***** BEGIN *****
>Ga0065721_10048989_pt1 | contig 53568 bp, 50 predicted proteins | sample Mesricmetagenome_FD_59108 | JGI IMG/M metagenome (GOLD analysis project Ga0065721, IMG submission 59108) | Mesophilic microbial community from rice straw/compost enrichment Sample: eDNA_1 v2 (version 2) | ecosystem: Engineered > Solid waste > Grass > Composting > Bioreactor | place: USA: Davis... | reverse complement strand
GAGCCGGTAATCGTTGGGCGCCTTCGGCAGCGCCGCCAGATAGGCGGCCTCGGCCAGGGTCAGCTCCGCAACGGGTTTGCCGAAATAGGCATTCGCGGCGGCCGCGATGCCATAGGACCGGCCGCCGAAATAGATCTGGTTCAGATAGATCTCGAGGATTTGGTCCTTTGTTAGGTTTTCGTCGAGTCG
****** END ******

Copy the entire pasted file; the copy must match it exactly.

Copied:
>Ga0065721_10048989_pt1 | contig 53568 bp, 50 predicted proteins | sample Mesricmetagenome_FD_59108 | JGI IMG/M metagenome (GOLD analysis project Ga0065721, IMG submission 59108) | Mesophilic microbial community from rice straw/compost enrichment Sample: eDNA_1 v2 (version 2) | ecosystem: Engineered > Solid waste > Grass > Composting > Bioreactor | place: USA: Davis... | reverse complement strand
GAGCCGGTAATCGTTGGGCGCCTTCGGCAGCGCCGCCAGATAGGCGGCCTCGGCCAGGGTCAGCTCCGCAACGGGTTTGCCGAAATAGGCATTCGCGGCGGCCGCGATGCCATAGGACCGGCCGCCGAAATAGATCTGGTTCAGATAGATCTCGAGGATTTGGTCCTTTGTTAGGTTTTCGTCGAGTCG